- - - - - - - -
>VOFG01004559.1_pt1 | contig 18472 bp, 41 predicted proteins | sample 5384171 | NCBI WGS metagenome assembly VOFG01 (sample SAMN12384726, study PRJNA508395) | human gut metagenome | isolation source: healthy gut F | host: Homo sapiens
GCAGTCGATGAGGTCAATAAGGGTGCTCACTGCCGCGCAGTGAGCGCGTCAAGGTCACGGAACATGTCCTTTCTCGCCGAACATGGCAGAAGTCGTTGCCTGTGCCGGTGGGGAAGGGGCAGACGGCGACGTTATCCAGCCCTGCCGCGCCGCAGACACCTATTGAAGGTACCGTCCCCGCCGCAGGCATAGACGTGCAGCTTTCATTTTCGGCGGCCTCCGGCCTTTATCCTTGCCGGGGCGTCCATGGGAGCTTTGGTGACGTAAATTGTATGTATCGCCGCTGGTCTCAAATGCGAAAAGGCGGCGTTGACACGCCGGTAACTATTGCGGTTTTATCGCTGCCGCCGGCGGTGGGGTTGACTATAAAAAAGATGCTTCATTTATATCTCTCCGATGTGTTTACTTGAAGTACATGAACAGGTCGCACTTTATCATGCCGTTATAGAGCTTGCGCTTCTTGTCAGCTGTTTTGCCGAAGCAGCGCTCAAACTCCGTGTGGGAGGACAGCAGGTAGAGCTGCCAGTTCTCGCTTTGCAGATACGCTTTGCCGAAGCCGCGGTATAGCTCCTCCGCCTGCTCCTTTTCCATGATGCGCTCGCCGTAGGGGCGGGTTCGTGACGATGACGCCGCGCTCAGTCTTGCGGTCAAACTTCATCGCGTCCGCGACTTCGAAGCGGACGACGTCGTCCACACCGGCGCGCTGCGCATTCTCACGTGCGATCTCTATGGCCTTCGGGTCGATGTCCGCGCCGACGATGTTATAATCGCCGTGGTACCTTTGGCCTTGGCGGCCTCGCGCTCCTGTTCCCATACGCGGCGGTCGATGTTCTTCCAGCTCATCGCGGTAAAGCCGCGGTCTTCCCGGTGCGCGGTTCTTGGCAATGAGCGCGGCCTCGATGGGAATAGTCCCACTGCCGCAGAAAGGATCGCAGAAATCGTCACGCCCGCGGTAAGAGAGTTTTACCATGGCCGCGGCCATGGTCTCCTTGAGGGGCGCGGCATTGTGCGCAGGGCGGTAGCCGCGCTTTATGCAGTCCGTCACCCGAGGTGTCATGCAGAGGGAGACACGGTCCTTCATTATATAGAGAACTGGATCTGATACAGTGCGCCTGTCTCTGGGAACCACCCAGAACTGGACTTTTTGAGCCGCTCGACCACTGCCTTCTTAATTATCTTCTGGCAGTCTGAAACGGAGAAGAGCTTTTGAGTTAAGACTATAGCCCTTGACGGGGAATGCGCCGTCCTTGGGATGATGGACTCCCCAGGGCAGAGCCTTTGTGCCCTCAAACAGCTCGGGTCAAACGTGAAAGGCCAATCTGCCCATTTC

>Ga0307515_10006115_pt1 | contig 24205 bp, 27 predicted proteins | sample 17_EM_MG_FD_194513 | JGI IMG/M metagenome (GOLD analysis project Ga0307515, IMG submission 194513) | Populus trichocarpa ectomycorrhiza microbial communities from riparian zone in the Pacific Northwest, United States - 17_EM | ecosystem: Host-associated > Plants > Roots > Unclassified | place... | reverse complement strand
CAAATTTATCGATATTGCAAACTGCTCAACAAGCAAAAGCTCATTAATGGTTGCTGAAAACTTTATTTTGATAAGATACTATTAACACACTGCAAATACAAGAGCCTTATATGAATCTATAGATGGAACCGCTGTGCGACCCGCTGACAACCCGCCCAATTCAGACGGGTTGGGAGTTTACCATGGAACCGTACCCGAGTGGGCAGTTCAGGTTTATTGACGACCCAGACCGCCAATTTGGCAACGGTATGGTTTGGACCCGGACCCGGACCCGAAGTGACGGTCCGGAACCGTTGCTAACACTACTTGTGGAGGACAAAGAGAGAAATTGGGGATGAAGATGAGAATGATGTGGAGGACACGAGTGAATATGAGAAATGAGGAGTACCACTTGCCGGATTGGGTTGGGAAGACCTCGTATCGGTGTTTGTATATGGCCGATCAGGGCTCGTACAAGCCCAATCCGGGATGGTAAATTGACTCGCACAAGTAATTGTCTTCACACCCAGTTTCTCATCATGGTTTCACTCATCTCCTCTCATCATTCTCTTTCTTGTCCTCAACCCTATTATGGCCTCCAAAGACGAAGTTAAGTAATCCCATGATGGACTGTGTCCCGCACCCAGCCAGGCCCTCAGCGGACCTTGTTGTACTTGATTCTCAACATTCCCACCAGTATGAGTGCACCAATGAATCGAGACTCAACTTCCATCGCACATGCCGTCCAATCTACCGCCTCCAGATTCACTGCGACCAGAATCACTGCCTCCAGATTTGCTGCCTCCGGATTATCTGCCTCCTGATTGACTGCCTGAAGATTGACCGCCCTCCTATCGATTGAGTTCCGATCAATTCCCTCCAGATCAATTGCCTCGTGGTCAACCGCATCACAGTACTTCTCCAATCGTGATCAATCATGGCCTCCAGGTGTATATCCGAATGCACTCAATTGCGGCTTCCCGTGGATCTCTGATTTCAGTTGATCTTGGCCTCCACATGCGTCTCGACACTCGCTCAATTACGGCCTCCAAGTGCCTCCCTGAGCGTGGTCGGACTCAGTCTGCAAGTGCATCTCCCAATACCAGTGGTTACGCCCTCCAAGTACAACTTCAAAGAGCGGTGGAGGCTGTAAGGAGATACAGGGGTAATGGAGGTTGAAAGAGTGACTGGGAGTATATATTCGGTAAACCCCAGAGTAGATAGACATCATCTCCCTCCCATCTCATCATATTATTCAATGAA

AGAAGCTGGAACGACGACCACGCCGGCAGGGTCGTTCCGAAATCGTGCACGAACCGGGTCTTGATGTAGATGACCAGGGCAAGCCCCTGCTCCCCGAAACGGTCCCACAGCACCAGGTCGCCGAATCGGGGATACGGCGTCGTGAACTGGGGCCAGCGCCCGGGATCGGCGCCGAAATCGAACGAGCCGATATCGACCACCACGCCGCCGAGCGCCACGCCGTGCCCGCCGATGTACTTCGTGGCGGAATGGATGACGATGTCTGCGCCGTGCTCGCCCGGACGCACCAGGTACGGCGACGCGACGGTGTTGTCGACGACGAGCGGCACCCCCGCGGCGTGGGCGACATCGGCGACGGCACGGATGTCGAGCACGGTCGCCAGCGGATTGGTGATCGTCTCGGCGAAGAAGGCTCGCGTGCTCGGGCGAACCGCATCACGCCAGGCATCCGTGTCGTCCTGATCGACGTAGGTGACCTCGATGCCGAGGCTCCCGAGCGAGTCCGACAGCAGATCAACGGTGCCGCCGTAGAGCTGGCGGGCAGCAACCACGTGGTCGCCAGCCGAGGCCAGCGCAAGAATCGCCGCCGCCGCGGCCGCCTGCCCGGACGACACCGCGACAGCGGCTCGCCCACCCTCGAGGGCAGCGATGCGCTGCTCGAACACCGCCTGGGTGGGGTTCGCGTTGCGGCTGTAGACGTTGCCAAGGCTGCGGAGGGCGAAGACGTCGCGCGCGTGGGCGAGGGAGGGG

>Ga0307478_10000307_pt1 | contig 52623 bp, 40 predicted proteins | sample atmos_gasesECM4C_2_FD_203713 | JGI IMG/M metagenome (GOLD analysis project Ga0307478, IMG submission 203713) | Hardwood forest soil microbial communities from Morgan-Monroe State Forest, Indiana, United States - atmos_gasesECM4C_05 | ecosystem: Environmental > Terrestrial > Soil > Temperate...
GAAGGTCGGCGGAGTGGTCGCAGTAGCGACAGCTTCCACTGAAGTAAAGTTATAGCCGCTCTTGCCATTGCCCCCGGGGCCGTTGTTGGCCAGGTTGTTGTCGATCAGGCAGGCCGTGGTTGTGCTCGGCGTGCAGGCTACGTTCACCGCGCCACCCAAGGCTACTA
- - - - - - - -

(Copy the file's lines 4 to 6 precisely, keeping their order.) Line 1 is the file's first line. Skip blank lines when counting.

CAAATTTATCGATATTGCAAACTGCTCAACAAGCAAAAGCTCATTAATGGTTGCTGAAAACTTTATTTTGATAAGATACTATTAACACACTGCAAATACAAGAGCCTTATATGAATCTATAGATGGAACCGCTGTGCGACCCGCTGACAACCCGCCCAATTCAGACGGGTTGGGAGTTTACCATGGAACCGTACCCGAGTGGGCAGTTCAGGTTTATTGACGACCCAGACCGCCAATTTGGCAACGGTATGGTTTGGACCCGGACCCGGACCCGAAGTGACGGTCCGGAACCGTTGCTAACACTACTTGTGGAGGACAAAGAGAGAAATTGGGGATGAAGATGAGAATGATGTGGAGGACACGAGTGAATATGAGAAATGAGGAGTACCACTTGCCGGATTGGGTTGGGAAGACCTCGTATCGGTGTTTGTATATGGCCGATCAGGGCTCGTACAAGCCCAATCCGGGATGGTAAATTGACTCGCACAAGTAATTGTCTTCACACCCAGTTTCTCATCATGGTTTCACTCATCTCCTCTCATCATTCTCTTTCTTGTCCTCAACCCTATTATGGCCTCCAAAGACGAAGTTAAGTAATCCCATGATGGACTGTGTCCCGCACCCAGCCAGGCCCTCAGCGGACCTTGTTGTACTTGATTCTCAACATTCCCACCAGTATGAGTGCACCAATGAATCGAGACTCAACTTCCATCGCACATGCCGTCCAATCTACCGCCTCCAGATTCACTGCGACCAGAATCACTGCCTCCAGATTTGCTGCCTCCGGATTATCTGCCTCCTGATTGACTGCCTGAAGATTGACCGCCCTCCTATCGATTGAGTTCCGATCAATTCCCTCCAGATCAATTGCCTCGTGGTCAACCGCATCACAGTACTTCTCCAATCGTGATCAATCATGGCCTCCAGGTGTATATCCGAATGCACTCAATTGCGGCTTCCCGTGGATCTCTGATTTCAGTTGATCTTGGCCTCCACATGCGTCTCGACACTCGCTCAATTACGGCCTCCAAGTGCCTCCCTGAGCGTGGTCGGACTCAGTCTGCAAGTGCATCTCCCAATACCAGTGGTTACGCCCTCCAAGTACAACTTCAAAGAGCGGTGGAGGCTGTAAGGAGATACAGGGGTAATGGAGGTTGAAAGAGTGACTGGGAGTATATATTCGGTAAACCCCAGAGTAGATAGACATCATCTCCCTCCCATCTCATCATATTATTCAATGAA

AGAAGCTGGAACGACGACCACGCCGGCAGGGTCGTTCCGAAATCGTGCACGAACCGGGTCTTGATGTAGATGACCAGGGCAAGCCCCTGCTCCCCGAAACGGTCCCACAGCACCAGGTCGCCGAATCGGGGATACGGCGTCGTGAACTGGGGCCAGCGCCCGGGATCGGCGCCGAAATCGAACGAGCCGATATCGACCACCACGCCGCCGAGCGCCACGCCGTGCCCGCCGATGTACTTCGTGGCGGAATGGATGACGATGTCTGCGCCGTGCTCGCCCGGACGCACCAGGTACGGCGACGCGACGGTGTTGTCGACGACGAGCGGCACCCCCGCGGCGTGGGCGACATCGGCGACGGCACGGATGTCGAGCACGGTCGCCAGCGGATTGGTGATCGTCTCGGCGAAGAAGGCTCGCGTGCTCGGGCGAACCGCATCACGCCAGGCATCCGTGTCGTCCTGATCGACGTAGGTGACCTCGATGCCGAGGCTCCCGAGCGAGTCCGACAGCAGATCAACGGTGCCGCCGTAGAGCTGGCGGGCAGCAACCACGTGGTCGCCAGCCGAGGCCAGCGCAAGAATCGCCGCCGCCGCGGCCGCCTGCCCGGACGACACCGCGACAGCGGCTCGCCCACCCTCGAGGGCAGCGATGCGCTGCTCGAACACCGCCTGGGTGGGGTTCGCGTTGCGGCTGTAGACGTTGCCAAGGCTGCGGAGGGCGAAGACGTCGCGCGCGTGGGCGAGGGAGGGG

>Ga0307478_10000307_pt1 | contig 52623 bp, 40 predicted proteins | sample atmos_gasesECM4C_2_FD_203713 | JGI IMG/M metagenome (GOLD analysis project Ga0307478, IMG submission 203713) | Hardwood forest soil microbial communities from Morgan-Monroe State Forest, Indiana, United States - atmos_gasesECM4C_05 | ecosystem: Environmental > Terrestrial > Soil > Temperate...